People who meet the von Trapps via The Sound of Music may be surprised that the repertoire of the real-life Trapp Family Singers was unlike the jolly musical theater songs that Rodgers & Hammerstein created. The real von Trapps sang mostly art music—madrigals, religious pieces and classically-arranged folk music. In a 1998 interview, one of Georg and Maria’s sons said, “We were about good taste, culture, and all those wonderful upperclass standards that people make fun of in movies.”
Austrians, especially the Viennese, take their music seriously. In the 18th and 19th centuries, Vienna had an irresistible cultural magnetism that drew many of the greatest composers to its concert halls, opera houses, and ballrooms. A few were born there, but the real proof of Vienna’s appeal is how many died there, including Haydn, Mozart, Beethoven, Schubert, Mahler, and both Johann Strausses. Mozart, penniless toward the end of his life, refused a lucrative appointment in Berlin, preferring to stay in his beloved Vienna.
Austria also has a rich legacy of folk music. Yodeling, developed in the Alps as a means of communication, is still practiced and sung in competitions. Many Austrian musical styles are linked to folk dances such as the ländler, the polka, and the waltz. Austrian classical composers loved to allude to the country’s folk styles in their symphonies—Gustav Mahler couldn’t resist inserting the country dances of his childhood into his titanic compositions.In the 20th century, summer music festivals became Austrian institutions. The most prominent of these celebrations, the Salzburg Festival, enjoyed a golden age in the mid-1930s, with performances led by world-renowned maestros like Artur Toscanini and Bruno Walter. The Trapp Family Singers appeared in 1936, singing at the Felsenreitschule, a former riding academy converted into a theater. They were booked by a concert manager—a job performed by the fictional impresario “Max Detweiler” in the musical—but sorry, Sound of Music fans, they didn’t flee the country after their performance.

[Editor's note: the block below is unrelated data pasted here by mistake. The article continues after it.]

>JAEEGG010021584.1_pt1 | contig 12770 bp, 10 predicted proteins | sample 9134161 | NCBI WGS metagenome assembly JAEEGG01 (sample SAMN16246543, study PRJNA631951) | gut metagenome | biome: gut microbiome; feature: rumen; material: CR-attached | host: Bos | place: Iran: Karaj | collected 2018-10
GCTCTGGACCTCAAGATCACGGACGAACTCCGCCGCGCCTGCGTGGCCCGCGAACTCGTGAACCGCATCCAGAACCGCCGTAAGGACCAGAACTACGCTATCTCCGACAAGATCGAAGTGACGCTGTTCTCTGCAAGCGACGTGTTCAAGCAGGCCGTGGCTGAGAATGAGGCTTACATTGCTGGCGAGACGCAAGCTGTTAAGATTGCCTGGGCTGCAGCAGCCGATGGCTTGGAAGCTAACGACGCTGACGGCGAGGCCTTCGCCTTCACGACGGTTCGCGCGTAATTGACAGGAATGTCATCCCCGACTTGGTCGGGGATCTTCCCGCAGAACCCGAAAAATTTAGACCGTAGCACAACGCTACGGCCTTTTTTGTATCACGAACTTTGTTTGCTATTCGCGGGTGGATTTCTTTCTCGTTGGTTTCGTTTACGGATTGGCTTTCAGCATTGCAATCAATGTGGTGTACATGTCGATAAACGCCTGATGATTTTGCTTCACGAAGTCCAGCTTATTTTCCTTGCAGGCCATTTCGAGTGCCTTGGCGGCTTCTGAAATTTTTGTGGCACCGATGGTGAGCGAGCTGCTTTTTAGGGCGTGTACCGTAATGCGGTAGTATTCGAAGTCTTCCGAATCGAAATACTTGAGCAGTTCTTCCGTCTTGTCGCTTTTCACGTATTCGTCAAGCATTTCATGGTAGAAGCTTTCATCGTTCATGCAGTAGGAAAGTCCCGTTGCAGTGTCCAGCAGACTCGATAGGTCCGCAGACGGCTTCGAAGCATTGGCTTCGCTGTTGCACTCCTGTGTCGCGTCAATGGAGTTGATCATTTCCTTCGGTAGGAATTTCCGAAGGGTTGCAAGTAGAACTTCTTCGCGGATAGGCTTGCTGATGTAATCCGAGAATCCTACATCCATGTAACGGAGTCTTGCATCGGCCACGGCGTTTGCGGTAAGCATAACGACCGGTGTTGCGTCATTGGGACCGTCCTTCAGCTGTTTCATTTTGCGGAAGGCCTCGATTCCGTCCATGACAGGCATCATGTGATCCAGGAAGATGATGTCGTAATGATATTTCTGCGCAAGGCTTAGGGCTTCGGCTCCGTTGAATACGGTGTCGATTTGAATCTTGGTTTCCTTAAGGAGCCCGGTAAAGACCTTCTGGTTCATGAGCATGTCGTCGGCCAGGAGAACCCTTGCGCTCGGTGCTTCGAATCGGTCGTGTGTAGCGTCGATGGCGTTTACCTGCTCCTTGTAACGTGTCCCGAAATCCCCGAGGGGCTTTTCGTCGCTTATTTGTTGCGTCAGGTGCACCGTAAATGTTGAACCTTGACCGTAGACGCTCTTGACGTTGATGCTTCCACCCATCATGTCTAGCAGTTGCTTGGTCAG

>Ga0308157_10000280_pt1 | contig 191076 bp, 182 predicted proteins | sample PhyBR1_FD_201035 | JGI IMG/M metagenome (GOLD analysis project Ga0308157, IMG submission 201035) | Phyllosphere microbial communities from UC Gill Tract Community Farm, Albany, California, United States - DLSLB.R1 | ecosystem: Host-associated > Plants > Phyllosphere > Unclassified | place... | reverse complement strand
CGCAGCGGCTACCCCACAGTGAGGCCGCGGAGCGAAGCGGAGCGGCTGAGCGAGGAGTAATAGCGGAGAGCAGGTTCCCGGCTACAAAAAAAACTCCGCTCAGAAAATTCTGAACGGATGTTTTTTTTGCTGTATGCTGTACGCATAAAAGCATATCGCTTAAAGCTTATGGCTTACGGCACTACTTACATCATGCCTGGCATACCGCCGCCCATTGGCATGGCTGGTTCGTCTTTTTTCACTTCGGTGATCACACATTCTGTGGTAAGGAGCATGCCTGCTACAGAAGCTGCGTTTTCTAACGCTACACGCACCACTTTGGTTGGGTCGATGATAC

In 1938, the Festival suffered a major blow upon the annexation of Austria by Nazi Germany. Many prominent artists cancelled in protest and many of Jewish descent emigrated. The Festival closed in 1944, but was reopened in 1945 after the Allied victory in Europe, and slowly regained its prominence as the premier summer festival. Today, it remains a popular attraction for Austrians and tourists alike.
By ALBERT EVANS, Artistic Associate